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Launching a strong sprint from Gaviria’s wheel, Bonifazio took his first WorldTour victory in a reduced bunch kick on stage 3 of the Tour de Pologne; Hofland was 2nd, Mezgec 3rd and Gaviria retains the lead

Photo: Tinkoff-Saxo/BettiniPhoto














14.07.2016 @ 18:58 Posted by Emil Axelgaard

Niccolo Bonifazio (Trek) confirmed the huge progress he has made in 2016 by claiming his first WorldTour victory in a reduced bunch sprint on stage 3 of the Tour de Pologne. Coming off race leader Fernando Gaviria’s (Etixx-QuickStep) wheel, he held off a fast-finishing Moreno Hofland (LottoNL-Jumbo) and Luka Mezgec (Orica-BikeExchange) while Gaviria had to settle for 14th, thus retaining the lead.


In 2014, Niccolo Bonifazio showed that he was a man for reduced bunch sprints when he won the tough Italian one-day race Coppa Agostoni. Last year repeated the performance in the similarly hilly GP de Lugano and those result attracted the Trek team which signed him for 2016.


This year Bonifazio has made huge progress and proved that he can even match the big sprinters in the flat sprints. At the Tour de Romandie, he nearly beat no less of a figure than Marcel Kittel and it became apparent that his first win on the WorldTour was imminent.


Bonifazio got his chance to lead Trek in the sprints at this year’s Tour de Pologne and after having come up short in the first two flat stages, he was looking forward to stages 3 and 4 whose hilly courses made reduced bunch sprints the likely outcome. Today he proved his class by breaking the Etixx-QuickStep dominance as he won the long, tough third stage.


After two flat stages, it was time for the first serious climbing on stage 3 which brought the riders over a massive 240km from Zawiercie to Nowy Sacz. The first part was flat but then the terrain gradually got hillier. First they tackled a category 1 climb before they descended to the finish line which they crossed with 41km to go. Then they tackled a circuit with two category 2 climbs before they ended the stage by doing three laps of a flat 7.4km circuit.


The 198 riders who finished yesterday had pleasant weather conditions when they gathered for the start but a strong wind was expected to challenge them. That turned out to be the case as the peloton split already from the start.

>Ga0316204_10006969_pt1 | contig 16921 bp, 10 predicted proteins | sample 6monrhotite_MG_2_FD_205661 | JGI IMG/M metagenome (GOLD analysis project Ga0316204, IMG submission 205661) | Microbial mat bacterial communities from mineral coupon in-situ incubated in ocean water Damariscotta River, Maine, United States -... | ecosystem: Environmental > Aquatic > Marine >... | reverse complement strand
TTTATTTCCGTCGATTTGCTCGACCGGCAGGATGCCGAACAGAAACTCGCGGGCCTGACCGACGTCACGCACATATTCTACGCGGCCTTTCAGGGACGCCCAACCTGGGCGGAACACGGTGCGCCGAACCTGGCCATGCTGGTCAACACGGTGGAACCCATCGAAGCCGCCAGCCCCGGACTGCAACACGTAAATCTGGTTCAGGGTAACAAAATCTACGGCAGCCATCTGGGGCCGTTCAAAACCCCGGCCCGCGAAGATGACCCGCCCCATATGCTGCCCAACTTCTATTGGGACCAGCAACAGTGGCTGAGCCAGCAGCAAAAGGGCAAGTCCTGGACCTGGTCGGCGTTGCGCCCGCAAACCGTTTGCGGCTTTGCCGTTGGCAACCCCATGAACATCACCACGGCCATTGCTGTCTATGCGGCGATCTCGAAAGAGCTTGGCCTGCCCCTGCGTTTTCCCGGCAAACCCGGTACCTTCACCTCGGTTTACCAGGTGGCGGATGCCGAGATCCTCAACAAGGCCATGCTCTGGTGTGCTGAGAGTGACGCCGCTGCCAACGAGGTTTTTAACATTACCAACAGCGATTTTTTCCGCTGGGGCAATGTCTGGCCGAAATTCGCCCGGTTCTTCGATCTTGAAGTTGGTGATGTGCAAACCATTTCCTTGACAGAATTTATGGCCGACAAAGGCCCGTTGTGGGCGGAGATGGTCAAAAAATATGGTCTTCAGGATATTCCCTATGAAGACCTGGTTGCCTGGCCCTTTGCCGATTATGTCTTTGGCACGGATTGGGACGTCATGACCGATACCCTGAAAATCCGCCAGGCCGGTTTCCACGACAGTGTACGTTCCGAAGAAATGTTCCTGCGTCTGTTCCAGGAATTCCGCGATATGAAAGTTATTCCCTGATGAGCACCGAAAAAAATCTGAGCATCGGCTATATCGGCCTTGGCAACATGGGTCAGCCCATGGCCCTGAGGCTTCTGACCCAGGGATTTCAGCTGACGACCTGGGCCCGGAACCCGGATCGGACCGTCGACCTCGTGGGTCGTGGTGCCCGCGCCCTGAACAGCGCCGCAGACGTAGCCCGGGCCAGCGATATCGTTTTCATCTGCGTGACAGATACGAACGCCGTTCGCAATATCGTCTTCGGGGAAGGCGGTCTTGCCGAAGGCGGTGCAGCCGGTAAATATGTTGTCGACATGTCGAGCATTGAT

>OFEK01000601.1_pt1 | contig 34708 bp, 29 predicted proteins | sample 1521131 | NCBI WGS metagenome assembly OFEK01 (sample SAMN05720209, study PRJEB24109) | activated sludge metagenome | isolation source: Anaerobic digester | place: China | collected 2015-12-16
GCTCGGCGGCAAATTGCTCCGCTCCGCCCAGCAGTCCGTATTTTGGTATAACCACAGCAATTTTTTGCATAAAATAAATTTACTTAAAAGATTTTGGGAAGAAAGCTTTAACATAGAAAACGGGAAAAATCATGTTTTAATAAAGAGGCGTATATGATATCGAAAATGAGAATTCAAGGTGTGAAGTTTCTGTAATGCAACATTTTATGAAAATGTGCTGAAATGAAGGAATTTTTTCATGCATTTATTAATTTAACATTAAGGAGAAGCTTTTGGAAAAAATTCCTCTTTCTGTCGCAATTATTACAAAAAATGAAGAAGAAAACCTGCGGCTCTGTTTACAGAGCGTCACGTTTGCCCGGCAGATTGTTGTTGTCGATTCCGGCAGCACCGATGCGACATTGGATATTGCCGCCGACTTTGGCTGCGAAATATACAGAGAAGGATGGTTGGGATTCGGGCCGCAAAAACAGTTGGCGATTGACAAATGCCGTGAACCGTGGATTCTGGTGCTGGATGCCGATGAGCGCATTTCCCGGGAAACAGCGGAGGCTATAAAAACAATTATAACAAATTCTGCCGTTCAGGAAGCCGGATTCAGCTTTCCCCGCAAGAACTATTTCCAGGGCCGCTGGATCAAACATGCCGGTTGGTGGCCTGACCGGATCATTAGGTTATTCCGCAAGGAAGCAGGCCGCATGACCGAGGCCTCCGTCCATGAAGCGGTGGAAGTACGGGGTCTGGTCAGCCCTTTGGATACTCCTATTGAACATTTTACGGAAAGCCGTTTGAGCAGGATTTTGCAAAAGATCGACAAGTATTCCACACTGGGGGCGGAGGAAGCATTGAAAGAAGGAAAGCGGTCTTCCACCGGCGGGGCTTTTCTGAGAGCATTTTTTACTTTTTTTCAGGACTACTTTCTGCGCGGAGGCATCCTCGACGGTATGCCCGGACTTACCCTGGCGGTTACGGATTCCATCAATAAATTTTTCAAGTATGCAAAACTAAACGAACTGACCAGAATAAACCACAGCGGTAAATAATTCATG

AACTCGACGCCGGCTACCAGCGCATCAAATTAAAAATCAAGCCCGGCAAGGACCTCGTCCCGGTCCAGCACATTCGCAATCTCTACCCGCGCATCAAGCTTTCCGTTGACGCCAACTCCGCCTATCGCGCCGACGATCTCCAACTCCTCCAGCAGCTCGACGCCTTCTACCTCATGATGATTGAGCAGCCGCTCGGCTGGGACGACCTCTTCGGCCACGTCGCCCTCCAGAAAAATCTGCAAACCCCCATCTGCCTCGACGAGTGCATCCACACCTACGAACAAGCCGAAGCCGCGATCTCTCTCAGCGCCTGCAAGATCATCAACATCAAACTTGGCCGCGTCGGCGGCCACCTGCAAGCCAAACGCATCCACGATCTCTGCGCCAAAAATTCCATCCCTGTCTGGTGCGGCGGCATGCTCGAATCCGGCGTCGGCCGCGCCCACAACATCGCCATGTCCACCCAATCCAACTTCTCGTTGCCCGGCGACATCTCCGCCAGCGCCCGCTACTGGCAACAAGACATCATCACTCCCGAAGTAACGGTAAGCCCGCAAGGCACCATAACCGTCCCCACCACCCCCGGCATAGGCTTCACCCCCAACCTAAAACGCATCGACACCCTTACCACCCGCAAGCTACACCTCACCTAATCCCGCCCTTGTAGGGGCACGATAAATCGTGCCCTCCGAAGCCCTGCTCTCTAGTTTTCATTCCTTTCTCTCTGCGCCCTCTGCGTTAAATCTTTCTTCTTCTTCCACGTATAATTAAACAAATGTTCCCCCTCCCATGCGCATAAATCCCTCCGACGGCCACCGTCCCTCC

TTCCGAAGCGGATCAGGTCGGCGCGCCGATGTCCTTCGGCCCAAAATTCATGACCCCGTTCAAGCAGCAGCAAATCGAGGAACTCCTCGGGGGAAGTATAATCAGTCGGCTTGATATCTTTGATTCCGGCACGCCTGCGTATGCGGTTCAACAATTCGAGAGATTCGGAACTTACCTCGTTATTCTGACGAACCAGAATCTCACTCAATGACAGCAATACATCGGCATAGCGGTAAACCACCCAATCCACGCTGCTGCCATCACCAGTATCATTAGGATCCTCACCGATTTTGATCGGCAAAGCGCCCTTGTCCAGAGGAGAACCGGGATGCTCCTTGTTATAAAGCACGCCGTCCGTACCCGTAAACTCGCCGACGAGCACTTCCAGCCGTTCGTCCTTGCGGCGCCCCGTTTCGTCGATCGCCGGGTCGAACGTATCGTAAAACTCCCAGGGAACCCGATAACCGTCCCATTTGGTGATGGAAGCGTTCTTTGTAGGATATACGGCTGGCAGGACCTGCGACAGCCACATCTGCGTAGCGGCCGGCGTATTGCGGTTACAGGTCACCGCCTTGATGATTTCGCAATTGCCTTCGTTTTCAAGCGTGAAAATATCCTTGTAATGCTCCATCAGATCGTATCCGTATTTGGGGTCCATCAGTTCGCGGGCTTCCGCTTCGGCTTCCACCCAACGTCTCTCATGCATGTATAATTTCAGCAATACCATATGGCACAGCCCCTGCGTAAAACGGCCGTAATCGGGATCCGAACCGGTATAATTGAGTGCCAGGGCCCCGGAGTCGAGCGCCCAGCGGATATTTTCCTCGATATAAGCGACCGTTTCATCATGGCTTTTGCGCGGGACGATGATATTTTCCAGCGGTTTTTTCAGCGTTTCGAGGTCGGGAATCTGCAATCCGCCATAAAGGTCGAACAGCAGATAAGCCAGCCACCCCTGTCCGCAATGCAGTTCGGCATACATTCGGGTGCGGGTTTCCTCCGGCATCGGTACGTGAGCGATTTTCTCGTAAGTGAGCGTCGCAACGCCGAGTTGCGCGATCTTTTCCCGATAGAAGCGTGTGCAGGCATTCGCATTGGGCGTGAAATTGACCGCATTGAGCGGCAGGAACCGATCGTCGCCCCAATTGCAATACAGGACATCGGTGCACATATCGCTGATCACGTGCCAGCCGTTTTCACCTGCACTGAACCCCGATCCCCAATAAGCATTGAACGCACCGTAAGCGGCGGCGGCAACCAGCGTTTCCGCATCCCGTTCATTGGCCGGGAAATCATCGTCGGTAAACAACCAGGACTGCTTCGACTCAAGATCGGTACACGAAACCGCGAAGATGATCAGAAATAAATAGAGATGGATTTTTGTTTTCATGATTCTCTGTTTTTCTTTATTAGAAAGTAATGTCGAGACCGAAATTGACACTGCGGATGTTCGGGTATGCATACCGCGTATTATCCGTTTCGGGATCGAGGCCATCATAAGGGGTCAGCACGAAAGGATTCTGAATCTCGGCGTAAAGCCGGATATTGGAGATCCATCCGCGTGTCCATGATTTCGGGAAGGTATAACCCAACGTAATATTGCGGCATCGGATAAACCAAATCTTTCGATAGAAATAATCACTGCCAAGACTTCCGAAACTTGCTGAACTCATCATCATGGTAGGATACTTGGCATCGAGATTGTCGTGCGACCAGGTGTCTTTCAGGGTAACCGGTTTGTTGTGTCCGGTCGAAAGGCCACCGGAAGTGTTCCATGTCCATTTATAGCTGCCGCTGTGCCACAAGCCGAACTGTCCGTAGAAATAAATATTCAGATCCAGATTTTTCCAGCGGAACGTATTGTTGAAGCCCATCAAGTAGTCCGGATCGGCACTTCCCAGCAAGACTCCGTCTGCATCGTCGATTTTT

After 10km of racing, a strong 20-rider group had an advantage of 32 seconds but the peloton chased them down. Seventeen kilometres later, 17 riders escaped and the wind split the peloton into two. The first bunch caught the break and then pressed on to build an advantage of 38 seconds over their chasers.


The two groups merged and when Matej Mohoric (Lampre-Merida), Kamil Gradek (Verva), Ivan Savitskiy (Gazprom), Lukasz Owsian (CCC) and Przemyslaw Kasperkiewicz (Poland) attacked, the peloton calmed down. They quickly got an advantage of 1.35 and after 55km of fats racing, it had gone out to 5.20.


The gap reached a maximum of 5.40 before Etixx-QuickStep took control. At the end of the second hour, it was down to 5 minutes at a point where 84km had been covered for a fast start to the race.


Gradek beat Mohoric and Nikolaev in the only intermediate sprint while Etixx-QuickStep kept the gap stable at around 5 minutes. They slowly started to accelerate and with 80km to go, they had shave one minute off the advantage.


With 70km to go, it was already down to 2.50 but the peloton’s progress was stopped when a big crash of around 25 riders split the bunch. Gaviria was involved but managed to rejoin the peloton which was 3 minutes behind with 60km to go. The break rode strongly up the category 1 climb where Gradek beat Nikolaev, Kasperkiewicz, Mohoric and Owsian in the KOM sprint while Etixx-QuickStep led the peloton to the top around two minutes later.


With 41km to go, the peloton crossed the line for the first time to head onto the small cicuit with the two late climbs. At this this point, they were still 1.56 behind the leaders but the gap started to melt away as the fight for position intensified.


As they approached the climb, Mihaylov tried to attack but Mohoric soon brought the group back together. In the peloton, Ag2r took control with Julien Berard (Ag2r) but it was Savatore Puccio (Sky) who led the group onto the climb 1.20 behind the leaders


As soon as the road pointed upwards, Owsian attacked again and this time no one could follow. However, Mohoric gauged his effort perfectly and he passed the Pole to reach the top as the first rider, followed by Owsian and later Gradek. Further back, the rest of the break had been caught by the peloton which was led by Peter Kennaugh, Michal Kwiatkowski and Nicolas Roche for Sky, just 50 seconds behind.